Producer and director Arthur Marks, who helmed many episodes of the Perry Mason TV series and produced several hit blaxploitation films, died aged 92.
Marks died on November 13 at his home in Woodland Hills, California, his son Paul said.
“My brother and I learned everything about the film industry from my father,” said Paul Marks, who is a TV producer.
“He was a pillar of the industry.
“He taught us the morals of the industry and how to treat people.”
Arthur Marks’ grandparents and parents worked in the film business, and he grew up in it.
Marks was the director and producer of 80 episodes of Perry Mason.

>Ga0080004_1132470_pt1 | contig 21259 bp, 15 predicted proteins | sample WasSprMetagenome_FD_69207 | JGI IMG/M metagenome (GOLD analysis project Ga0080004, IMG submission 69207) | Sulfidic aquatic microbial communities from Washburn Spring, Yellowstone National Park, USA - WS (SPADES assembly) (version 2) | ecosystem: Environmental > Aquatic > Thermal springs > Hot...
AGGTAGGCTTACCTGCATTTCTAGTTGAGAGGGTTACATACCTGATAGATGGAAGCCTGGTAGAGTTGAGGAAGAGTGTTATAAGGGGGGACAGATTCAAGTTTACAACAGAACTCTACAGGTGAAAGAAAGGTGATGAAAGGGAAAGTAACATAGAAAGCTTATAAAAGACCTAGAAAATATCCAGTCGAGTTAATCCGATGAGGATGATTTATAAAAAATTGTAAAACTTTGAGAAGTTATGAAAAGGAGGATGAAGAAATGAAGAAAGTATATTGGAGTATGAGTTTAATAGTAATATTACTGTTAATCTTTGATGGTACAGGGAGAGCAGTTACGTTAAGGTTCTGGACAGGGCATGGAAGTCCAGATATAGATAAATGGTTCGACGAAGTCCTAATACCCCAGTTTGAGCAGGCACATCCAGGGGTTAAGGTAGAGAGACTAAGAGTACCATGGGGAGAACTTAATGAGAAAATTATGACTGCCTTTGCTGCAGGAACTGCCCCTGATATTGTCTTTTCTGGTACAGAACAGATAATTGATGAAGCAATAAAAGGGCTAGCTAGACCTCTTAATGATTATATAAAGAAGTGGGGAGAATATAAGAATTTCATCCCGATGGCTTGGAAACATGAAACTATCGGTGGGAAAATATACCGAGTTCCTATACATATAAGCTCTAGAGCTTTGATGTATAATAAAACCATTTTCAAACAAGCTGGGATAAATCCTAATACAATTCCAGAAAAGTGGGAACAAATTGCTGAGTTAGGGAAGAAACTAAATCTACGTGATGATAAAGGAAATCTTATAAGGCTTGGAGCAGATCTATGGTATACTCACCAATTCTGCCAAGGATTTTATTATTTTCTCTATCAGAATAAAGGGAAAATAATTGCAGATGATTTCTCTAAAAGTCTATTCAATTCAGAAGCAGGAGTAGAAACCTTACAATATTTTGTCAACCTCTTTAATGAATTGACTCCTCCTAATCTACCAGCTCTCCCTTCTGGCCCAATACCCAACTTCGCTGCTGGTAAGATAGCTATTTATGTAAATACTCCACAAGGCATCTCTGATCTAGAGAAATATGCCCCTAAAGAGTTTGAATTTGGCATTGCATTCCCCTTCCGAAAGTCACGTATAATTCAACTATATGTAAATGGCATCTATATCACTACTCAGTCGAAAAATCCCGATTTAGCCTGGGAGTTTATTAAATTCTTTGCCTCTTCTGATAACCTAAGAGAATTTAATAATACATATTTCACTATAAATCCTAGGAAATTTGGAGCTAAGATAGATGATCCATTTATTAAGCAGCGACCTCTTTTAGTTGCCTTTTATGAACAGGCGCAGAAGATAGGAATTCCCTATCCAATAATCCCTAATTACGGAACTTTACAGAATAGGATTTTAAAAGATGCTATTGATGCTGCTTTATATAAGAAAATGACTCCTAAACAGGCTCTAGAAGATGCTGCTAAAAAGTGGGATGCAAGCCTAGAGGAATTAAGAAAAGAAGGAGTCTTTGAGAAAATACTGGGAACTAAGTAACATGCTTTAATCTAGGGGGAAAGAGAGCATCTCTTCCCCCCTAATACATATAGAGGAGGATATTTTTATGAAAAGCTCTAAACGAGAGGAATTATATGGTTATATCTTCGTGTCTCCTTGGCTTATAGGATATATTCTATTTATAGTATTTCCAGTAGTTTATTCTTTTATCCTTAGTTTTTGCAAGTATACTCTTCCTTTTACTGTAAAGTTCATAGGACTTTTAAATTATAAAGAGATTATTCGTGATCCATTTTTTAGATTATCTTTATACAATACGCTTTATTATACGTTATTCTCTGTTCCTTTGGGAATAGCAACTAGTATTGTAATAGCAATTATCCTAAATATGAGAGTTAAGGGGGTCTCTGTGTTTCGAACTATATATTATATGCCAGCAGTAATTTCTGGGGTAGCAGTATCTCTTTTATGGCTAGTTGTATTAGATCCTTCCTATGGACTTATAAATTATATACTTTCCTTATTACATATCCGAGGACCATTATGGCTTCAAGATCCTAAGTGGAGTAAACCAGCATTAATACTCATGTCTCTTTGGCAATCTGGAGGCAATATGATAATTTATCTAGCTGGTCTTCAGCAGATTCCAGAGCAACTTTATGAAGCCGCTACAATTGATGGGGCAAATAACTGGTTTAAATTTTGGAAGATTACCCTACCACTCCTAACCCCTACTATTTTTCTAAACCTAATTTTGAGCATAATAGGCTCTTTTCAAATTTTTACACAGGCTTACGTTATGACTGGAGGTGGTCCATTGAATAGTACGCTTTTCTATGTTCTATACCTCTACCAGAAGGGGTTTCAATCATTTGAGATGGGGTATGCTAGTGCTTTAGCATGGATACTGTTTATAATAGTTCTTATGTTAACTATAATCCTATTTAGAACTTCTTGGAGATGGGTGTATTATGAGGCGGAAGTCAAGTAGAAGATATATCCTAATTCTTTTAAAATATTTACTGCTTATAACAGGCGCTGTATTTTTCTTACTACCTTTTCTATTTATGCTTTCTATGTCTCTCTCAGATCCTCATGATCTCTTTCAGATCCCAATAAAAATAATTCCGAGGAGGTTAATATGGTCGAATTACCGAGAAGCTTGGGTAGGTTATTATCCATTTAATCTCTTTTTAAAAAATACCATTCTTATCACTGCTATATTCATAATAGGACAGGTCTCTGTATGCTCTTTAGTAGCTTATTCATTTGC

He also directed episodes of the TV shows I Spy, Mannix and The Dukes Of Hazzard.
He made several films aimed at black audiences in the 1970s.
They include Detroit 9000, which was re-released in cinemas in 1998 by Quentin Tarantino, and two films starring actress Pam Grier: Friday Foster and Bucktown.
“I believe when you put in the mix; a good script, a terrific cast, an experienced and perceptive director and a professional production what is the result?
“A film that audiences will enjoy and play eight weeks in a downtown theatre in Chicago, Detroit or Kansas City,” Marks said.
“My intention was never to sell my films as a ‘black’ film, rather a film that will damn well entertain for 120 minutes…with excitement, passion and a heart moving story.”
In addition to his son Paul, Marks is survived by another son, Beau; two daughters, Kathleen and Elizabeth; six grandchildren; and five great grandchildren.